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Publishing industry reports drop in print sales

The Publishers Association (PA) has published figures for last year’s sales which pushed the total industry income to £6bn, where digital growth in some areas has offset the decrease in print sales.

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Michelle Obama’s memoir was the best-selling book of 2018. Photo: Terry Ballard

Despite the roaring success of books like Michelle Obama’s Becoming, which sold nearly 10 million copies worldwide, physical book sales dropped 5% in 2018 compared with a 3% increase for digital sales, according to the PA Publishing Yearbook 2018.

The Yearbook highlights the importance of exporting books in the UK, which accounted for 59% of total sales income and remaining level at £3.5bn.

The association has said there are a number of factors contributing to the figures, including concerns over a drop in sales of school textbooks due to tightening school budgets.

UK publishing continues to satisfy the insatiable consumer appetite for books in all forms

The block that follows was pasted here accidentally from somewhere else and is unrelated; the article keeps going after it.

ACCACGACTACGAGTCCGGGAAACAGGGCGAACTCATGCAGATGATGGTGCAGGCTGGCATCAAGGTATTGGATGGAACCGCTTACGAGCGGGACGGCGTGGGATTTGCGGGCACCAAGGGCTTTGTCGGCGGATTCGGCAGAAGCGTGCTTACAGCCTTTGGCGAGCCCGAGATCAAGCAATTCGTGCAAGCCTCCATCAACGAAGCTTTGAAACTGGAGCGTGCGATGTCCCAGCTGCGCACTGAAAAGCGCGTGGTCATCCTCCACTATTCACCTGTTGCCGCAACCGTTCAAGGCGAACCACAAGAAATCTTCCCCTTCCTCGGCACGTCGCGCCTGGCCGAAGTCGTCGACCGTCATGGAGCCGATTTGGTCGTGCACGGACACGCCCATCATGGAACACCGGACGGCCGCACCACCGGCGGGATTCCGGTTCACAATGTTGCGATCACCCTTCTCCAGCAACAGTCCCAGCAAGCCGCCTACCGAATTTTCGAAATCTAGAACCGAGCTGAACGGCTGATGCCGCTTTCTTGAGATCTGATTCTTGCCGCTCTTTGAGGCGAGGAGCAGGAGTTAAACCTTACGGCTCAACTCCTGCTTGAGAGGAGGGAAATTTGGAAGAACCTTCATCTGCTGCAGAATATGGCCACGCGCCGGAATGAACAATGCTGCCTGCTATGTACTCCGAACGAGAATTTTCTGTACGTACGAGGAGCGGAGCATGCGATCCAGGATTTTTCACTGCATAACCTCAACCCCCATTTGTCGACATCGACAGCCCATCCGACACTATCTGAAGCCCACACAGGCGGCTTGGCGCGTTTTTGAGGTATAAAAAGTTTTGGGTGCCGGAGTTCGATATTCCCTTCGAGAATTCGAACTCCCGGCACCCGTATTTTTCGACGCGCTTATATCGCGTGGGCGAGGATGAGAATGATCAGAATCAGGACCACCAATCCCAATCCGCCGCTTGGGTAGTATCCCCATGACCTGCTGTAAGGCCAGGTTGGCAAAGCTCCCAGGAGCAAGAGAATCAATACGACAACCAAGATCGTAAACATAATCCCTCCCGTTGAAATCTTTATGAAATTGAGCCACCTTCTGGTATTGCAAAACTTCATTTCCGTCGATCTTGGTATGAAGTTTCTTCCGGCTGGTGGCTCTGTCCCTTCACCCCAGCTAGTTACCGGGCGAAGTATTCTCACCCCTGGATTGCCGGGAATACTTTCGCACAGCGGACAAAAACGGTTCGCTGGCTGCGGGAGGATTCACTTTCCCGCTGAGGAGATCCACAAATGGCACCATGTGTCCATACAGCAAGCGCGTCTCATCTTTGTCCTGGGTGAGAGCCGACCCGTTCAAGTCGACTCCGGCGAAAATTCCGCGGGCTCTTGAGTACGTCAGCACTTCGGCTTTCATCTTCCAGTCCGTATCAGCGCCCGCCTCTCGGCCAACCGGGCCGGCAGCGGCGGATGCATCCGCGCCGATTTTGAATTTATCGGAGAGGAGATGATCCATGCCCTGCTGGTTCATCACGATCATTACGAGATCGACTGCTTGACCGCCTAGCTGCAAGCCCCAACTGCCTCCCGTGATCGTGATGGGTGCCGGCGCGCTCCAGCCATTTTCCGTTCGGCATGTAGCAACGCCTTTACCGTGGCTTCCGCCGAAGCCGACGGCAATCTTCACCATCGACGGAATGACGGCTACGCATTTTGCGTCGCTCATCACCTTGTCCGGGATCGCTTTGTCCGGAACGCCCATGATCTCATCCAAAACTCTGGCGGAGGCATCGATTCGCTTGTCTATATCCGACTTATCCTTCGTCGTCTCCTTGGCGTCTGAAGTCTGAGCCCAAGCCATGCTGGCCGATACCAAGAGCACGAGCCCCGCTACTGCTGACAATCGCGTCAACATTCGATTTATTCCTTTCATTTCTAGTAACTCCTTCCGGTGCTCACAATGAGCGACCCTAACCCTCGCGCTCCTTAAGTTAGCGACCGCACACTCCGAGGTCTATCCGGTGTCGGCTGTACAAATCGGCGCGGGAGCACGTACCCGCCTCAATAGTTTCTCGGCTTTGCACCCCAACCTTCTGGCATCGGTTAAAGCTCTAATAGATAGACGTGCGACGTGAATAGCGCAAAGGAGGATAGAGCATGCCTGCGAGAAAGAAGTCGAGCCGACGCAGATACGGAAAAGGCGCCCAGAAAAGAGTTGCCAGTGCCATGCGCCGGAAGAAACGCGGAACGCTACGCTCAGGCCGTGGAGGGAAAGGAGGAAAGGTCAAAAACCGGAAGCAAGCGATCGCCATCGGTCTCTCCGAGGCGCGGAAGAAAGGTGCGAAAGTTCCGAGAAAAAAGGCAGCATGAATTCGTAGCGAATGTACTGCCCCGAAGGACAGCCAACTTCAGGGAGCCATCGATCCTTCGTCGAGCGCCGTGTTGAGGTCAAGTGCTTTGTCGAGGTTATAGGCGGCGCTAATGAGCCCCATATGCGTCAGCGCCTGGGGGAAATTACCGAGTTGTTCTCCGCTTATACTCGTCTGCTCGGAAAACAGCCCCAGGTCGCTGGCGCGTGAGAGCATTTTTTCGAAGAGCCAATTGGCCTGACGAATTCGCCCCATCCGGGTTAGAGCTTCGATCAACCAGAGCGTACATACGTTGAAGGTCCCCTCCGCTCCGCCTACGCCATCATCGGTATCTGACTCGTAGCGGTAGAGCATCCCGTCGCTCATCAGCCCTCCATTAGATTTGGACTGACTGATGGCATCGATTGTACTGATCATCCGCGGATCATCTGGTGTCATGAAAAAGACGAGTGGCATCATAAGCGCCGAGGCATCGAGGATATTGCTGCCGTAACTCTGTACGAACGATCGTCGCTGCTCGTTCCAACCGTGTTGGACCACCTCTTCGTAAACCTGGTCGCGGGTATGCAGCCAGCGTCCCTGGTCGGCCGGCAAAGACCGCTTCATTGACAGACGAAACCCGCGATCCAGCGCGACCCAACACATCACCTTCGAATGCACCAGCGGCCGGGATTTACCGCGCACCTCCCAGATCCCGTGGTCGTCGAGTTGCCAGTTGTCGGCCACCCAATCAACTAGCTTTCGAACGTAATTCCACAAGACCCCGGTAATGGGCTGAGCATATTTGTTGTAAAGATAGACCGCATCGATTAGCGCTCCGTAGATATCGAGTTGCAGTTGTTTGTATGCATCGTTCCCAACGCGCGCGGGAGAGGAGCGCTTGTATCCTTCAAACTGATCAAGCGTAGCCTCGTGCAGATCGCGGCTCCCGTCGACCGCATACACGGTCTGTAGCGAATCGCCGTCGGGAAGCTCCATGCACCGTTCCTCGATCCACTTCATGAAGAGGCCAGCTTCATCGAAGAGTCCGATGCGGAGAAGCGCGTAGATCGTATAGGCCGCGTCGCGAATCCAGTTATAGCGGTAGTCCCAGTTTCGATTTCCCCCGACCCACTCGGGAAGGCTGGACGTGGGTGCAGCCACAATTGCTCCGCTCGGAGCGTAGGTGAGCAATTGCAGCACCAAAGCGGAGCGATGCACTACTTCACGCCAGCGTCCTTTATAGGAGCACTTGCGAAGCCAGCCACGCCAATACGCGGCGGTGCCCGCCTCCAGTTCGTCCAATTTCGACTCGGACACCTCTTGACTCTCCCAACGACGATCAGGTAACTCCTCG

Stephen Lotinga, chief executive officer of the Publishers Association, says: “UK publishing continues to satisfy the insatiable consumer appetite for books in all forms. Investment in digital is paying off, driving growth and meeting reader demand to access books at any time in the format of their choice.

“Audiobooks have grown phenomenally as ever-increasing numbers of people opt to enjoy books in a way that suits new technologies and keeps pace with our busy lives.

“As the industry’s growth is being driven by digital, it is also clear how unfair it is that readers who prefer digital are being taxed 20% more than their print equivalents. The government must act now to axe the unfair reading tax.

“Despite good top line revenues, there are some areas of real concern. School textbooks sales have taken a hit as the continuing squeeze on school budgets mean that teachers simply can’t afford the learning resources children need.”

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